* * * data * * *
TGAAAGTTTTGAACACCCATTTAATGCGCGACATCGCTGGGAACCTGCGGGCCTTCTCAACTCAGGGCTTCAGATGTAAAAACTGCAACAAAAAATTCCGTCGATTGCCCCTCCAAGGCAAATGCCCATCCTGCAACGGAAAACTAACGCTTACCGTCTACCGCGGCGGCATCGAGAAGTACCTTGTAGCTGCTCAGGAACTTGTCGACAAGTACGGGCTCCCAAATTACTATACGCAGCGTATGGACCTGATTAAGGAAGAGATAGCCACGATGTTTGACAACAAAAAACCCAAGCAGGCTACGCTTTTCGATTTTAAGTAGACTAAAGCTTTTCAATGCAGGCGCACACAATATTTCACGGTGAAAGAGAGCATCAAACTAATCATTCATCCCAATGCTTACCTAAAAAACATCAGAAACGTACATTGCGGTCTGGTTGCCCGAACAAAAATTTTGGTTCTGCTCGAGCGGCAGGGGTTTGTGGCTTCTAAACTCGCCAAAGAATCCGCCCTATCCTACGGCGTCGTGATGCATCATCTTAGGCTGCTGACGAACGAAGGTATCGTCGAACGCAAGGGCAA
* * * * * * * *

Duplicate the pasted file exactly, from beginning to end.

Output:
TGAAAGTTTTGAACACCCATTTAATGCGCGACATCGCTGGGAACCTGCGGGCCTTCTCAACTCAGGGCTTCAGATGTAAAAACTGCAACAAAAAATTCCGTCGATTGCCCCTCCAAGGCAAATGCCCATCCTGCAACGGAAAACTAACGCTTACCGTCTACCGCGGCGGCATCGAGAAGTACCTTGTAGCTGCTCAGGAACTTGTCGACAAGTACGGGCTCCCAAATTACTATACGCAGCGTATGGACCTGATTAAGGAAGAGATAGCCACGATGTTTGACAACAAAAAACCCAAGCAGGCTACGCTTTTCGATTTTAAGTAGACTAAAGCTTTTCAATGCAGGCGCACACAATATTTCACGGTGAAAGAGAGCATCAAACTAATCATTCATCCCAATGCTTACCTAAAAAACATCAGAAACGTACATTGCGGTCTGGTTGCCCGAACAAAAATTTTGGTTCTGCTCGAGCGGCAGGGGTTTGTGGCTTCTAAACTCGCCAAAGAATCCGCCCTATCCTACGGCGTCGTGATGCATCATCTTAGGCTGCTGACGAACGAAGGTATCGTCGAACGCAAGGGCAA